The names of many of our City’s parks and playgrounds honor worthy people from our past—from towering political figures to slain police officers to local civic leaders. All parks have signs marking their name, but many parks also have historical signs. The purpose of the historical signs program is to place historical identification markers which describe the history of the site, park improvements, and the biography of the person for whom the park is named. Significant features such as monuments, design elements, and plantings are described, as well as neighborhood characteristics.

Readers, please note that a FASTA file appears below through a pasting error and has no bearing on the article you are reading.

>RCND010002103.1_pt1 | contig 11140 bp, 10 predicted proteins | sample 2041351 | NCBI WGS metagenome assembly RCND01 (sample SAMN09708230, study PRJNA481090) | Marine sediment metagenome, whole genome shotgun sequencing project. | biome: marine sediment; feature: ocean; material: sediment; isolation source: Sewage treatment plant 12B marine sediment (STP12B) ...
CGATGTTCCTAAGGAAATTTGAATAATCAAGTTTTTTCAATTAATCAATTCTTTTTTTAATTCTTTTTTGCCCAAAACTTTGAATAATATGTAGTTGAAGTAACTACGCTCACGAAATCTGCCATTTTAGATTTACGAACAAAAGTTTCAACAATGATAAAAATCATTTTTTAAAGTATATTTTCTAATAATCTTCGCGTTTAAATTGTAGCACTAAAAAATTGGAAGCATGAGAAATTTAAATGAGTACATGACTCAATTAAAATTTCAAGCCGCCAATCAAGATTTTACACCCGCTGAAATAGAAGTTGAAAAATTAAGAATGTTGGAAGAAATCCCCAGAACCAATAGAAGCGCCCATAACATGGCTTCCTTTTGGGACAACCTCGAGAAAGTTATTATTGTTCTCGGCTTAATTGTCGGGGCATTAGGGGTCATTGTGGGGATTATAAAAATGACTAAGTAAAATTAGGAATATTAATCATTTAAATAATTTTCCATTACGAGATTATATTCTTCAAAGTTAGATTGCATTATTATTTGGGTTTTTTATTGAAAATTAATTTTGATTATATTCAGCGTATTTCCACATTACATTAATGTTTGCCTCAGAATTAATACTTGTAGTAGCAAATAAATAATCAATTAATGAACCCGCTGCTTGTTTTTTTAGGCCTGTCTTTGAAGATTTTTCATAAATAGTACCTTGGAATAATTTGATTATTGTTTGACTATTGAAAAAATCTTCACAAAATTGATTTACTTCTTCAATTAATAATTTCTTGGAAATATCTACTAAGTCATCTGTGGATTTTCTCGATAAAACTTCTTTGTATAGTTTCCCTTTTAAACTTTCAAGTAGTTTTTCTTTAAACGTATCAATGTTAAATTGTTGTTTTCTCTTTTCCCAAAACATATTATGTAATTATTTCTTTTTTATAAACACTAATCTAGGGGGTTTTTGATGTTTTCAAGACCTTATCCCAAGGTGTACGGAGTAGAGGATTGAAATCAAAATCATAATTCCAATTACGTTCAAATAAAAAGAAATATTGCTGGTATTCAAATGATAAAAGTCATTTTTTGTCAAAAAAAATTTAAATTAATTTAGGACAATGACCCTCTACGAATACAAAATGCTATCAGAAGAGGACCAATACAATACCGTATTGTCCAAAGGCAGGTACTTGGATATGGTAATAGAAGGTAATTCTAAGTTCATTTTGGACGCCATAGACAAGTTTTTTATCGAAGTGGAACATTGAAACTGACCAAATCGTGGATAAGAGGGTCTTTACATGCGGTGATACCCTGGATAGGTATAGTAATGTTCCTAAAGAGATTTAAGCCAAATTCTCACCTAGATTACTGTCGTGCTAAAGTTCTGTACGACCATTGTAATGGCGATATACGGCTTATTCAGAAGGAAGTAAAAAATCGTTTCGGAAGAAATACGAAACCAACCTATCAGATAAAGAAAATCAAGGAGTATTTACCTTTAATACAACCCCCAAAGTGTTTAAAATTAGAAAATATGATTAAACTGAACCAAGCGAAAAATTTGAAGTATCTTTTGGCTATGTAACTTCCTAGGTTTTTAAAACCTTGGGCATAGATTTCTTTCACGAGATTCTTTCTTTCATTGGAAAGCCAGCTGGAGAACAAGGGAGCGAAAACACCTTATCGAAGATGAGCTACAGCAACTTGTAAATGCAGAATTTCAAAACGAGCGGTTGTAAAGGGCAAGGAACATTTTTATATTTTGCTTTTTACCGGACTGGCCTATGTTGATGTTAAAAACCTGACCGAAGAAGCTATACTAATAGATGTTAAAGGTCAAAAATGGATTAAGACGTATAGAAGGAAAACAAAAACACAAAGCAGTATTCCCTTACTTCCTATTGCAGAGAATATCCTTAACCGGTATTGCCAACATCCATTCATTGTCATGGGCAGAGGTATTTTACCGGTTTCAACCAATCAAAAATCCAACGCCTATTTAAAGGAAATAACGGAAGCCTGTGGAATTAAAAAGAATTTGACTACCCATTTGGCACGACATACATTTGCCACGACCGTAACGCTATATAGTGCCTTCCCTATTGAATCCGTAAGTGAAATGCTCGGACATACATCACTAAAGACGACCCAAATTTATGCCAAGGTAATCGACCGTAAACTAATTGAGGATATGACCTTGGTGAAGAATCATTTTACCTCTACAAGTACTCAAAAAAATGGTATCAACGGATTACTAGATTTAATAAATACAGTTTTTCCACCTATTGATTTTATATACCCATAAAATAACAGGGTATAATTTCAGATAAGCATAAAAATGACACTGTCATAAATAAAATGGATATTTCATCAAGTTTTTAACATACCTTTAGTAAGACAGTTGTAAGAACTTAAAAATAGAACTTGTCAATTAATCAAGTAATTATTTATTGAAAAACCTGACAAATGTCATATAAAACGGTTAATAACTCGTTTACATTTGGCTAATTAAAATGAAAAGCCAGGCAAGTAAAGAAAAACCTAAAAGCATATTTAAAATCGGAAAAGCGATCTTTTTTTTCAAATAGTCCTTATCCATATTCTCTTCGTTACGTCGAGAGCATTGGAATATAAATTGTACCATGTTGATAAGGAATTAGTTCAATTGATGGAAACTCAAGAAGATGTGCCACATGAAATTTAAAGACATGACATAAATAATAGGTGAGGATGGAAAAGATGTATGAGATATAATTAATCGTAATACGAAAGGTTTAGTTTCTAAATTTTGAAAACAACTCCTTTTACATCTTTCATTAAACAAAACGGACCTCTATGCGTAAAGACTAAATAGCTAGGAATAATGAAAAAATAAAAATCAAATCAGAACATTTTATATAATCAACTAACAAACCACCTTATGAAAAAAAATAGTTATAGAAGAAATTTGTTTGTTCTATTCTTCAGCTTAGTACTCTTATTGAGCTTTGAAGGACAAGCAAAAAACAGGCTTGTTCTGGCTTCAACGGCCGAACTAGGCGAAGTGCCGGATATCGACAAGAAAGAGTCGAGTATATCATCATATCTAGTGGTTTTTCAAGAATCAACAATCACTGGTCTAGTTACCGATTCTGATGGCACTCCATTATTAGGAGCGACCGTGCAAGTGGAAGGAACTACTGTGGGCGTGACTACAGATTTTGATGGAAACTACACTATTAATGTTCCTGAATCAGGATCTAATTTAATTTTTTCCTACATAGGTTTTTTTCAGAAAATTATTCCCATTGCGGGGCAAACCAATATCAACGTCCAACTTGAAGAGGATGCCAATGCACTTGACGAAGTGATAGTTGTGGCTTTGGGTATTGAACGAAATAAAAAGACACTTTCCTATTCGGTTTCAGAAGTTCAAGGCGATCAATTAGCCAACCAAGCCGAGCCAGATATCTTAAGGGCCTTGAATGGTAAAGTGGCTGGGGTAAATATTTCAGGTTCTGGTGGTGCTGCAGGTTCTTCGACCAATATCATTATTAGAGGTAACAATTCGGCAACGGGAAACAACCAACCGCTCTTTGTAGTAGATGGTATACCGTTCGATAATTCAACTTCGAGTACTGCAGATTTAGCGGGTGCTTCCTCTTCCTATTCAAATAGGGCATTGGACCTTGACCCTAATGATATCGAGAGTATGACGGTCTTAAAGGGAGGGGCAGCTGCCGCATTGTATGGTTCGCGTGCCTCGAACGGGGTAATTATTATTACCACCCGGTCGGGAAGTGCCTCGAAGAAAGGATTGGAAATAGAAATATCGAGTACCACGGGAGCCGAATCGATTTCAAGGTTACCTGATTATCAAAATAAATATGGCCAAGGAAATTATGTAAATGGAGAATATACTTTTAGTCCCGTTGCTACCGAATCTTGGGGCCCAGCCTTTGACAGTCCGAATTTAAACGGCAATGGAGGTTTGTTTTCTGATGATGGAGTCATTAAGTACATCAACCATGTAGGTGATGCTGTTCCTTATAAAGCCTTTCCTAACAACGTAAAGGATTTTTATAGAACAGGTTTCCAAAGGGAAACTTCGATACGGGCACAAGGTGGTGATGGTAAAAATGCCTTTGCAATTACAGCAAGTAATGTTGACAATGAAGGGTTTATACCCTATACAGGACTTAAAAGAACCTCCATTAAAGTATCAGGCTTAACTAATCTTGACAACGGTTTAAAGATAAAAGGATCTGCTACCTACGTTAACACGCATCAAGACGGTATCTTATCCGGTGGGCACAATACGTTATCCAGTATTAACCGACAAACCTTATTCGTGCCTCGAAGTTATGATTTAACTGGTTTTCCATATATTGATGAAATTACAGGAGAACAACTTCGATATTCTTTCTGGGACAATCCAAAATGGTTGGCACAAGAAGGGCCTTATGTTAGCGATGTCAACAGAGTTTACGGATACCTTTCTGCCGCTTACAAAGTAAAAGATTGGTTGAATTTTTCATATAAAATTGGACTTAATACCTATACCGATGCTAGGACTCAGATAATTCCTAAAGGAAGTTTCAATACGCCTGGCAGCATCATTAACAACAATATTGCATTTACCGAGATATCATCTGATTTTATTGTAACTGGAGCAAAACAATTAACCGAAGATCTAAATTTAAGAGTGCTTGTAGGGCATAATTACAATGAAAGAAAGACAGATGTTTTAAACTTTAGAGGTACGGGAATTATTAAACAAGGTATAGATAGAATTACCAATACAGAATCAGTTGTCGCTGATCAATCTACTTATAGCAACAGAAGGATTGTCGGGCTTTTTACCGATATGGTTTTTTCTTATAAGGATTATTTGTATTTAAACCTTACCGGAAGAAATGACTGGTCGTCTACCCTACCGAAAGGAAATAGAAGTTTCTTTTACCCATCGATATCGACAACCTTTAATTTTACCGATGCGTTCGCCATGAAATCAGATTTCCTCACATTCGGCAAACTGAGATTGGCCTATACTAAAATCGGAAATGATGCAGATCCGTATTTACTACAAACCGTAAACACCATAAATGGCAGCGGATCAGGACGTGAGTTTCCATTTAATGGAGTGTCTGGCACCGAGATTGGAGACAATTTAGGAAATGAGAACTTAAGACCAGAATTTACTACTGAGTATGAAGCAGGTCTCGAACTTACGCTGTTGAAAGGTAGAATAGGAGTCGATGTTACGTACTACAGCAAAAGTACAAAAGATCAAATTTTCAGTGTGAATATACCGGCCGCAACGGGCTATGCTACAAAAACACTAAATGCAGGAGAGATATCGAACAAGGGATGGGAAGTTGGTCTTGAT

The idea for historical signs originated with Commissioner Henry J. Stern, and the program is administered by the Commissioner’s Staff and the Art & Antiquities division. In March of 1996, Commodore Barry Park in Brooklyn became the first location to receive a historical sign, followed by an initial group of 50 sites. Today, historical signs offer virtual and physical context to parks, playgrounds, monuments, and landmarks across the city. Thanks to historical signs, no one will have to wonder who the "Amiable Child" was, what Alice Austen did, or how Van Cortlandt Park got its name.